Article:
During the last three decades the prevalence of caries has declined worldwide1. However, this decline has not been uniform on different tooth surfaces. Pits and fissures in human molars have been recognized as sites that are susceptible to dental caries2. Lack of post-eruptive maturation and contact with the antagonist favor the development of carious lesions3. We also know that pit and fissure caries account for the majority of carious lesions, 93.4% and 79.8%, respectively, in 12-year old children4,5. This high percentage can be attributed to the complex morphology of pits and fissures, which are ideal for retaining bacteria and food debris, making removal extremely difficult 6. Their extreme vulnerability has prompted researchers to look for methods to prevent these situations 7. Fig. 1 shows the typical appearance of a tooth surface. Methods for preventing dental caries should pay particular attention to surfaces with pits and fissures, which have always been the first to be affected. Occlusal caries are more prevalent in children as a result of the morphology of surfaces with pits and fissures, which are vulnerable areas where plaque that is formed is anatomically protected from toothbrush filaments due to the size of the cracks. It seems likely that the period most susceptible to caries of a first permanent molar is the long eruptive phase. The immature enamel and the ignorance on the part of the child and the parents of the presence of tooth eruption further hinder good dental hygiene in this area 8.

Fig. 1
: Clinical Occlusal view of mandibular first permanent molar.

Two materials which have different properties are currently used to seal pits and fissures: resins and glass ionomer cements. While resin sealants can prevent seepage of nutrients from the oral cavity into the cracks, glass ionomer cements inhibit caries by releasing fluoride ions 9,10. During the eruptive period of the first permanent molar, absolute isolation of the operative field is impossible, preventing the sealing of pits and fissures with resin sealants. Fissure sealing with glass ionomer cements was introduced by McLean and Wilson in 1974 11. Glass ionomer cements can adhere chemically to the tooth structure, are less hydrophobic than resinous sealants, and release fluoride ions, providing a valid alternative in situations where there is high probability of contamination during application of the sealant 12. Despite the high loss of ionomeric macroscopic sealants, they have a caries preventive effect because the material remaining at the bottom of the pits and fissures can act as a slow release depot of rechargeable fluoride ions 13-17. Conventional glass ionomers are difficult to handle and have low resistance to wear and fracture. The high density glass ionomer developed for the atraumatic restorative technique (Fuji IX, GC and Ketac Molar, 3M ESPE) has greatly improved physical properties 18. The recently introduced Fuji VII glass ionomer (GC, Tokyo, Japan) offers the ideal properties for a pit and fissure sealant 7. This pink glass ionomer allows quick identification by dentist and patient, and the presence of this pigment absorbs light energy. Setting time can be accelerated and mixing time is reduced by using light bulb radiation of appropriate wavelength and intensity. Moreover, its rate of fluoride release is more than 6 times higher than in Fuji IX 19.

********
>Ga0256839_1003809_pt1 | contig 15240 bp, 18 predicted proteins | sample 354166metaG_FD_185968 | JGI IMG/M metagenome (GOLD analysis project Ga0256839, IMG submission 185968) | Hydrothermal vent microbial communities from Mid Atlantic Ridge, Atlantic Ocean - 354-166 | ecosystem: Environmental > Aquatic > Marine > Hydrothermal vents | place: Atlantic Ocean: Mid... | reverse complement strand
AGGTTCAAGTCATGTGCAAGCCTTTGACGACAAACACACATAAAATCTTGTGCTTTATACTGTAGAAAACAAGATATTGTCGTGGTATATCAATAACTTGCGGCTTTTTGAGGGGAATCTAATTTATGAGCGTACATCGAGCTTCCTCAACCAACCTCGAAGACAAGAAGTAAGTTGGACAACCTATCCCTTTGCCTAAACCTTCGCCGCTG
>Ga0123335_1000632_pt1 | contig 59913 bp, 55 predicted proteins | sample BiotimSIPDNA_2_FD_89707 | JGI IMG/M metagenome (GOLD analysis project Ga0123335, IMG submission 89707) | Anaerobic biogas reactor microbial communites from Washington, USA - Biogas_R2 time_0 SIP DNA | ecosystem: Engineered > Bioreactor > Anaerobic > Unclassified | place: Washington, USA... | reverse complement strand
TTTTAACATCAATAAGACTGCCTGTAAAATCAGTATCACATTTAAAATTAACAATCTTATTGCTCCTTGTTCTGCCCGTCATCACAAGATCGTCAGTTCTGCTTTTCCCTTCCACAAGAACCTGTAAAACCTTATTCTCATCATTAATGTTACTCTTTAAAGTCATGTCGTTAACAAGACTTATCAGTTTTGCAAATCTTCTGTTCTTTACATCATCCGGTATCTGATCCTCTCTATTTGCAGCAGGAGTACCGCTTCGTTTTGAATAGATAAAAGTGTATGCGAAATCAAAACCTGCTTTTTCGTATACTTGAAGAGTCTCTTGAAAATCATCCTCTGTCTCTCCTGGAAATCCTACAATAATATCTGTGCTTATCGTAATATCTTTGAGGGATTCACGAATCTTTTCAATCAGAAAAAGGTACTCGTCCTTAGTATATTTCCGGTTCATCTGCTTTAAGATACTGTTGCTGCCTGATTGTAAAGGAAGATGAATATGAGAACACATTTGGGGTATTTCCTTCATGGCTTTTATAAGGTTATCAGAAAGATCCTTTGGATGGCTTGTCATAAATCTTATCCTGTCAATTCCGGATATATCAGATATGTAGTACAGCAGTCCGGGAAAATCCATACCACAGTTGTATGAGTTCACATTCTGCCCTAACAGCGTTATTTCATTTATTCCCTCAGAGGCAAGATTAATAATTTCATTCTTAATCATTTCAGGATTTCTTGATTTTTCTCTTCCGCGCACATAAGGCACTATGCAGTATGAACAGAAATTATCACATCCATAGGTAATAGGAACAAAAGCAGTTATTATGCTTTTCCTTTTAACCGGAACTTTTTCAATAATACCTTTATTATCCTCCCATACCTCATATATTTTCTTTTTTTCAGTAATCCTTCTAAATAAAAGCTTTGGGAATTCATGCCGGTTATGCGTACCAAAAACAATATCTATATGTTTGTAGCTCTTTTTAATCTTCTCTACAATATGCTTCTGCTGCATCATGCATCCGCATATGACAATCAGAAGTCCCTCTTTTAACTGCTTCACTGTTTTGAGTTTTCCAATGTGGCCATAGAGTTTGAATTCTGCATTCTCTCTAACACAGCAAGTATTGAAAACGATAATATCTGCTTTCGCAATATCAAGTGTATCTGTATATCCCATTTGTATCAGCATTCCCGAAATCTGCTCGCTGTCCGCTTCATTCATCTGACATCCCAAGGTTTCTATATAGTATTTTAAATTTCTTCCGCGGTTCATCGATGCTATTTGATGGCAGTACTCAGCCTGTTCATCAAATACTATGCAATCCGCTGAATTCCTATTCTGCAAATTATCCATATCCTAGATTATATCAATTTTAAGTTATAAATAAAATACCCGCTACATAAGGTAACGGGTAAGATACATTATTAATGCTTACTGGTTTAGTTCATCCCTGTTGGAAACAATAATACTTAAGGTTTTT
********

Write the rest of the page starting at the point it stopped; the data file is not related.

The aim of this study was to evaluate microleakage by the degree of penetration of dye into the pits and fissures of premolars extracted for orthodontic reasons and sealed with Fuji VII and Fuji IX.


Thirty first and second, upper and lower healthy premolars extracted for orthodontic reasons were selected to be used as samples.They were divided into two equal groups (n =15) as follows:
Group 1: sealed using the ionomer Fuji VII (GC, Tokyo, Japan).
Group 2: sealed using the ionomer Fuji IX (GC, Tokyo, Japan).

Sample Preparation
The thirty premolars were cleaned with a prophylaxis brush to remove any remaining plaque biofilm or residual stains. Then they were washed with water with a triple air/water syringe from the dental kit and kept in artificial saliva at room temperature for 15 days (Naf Oral Solution, NAF Laboratories, Buenos Aires, Argentina).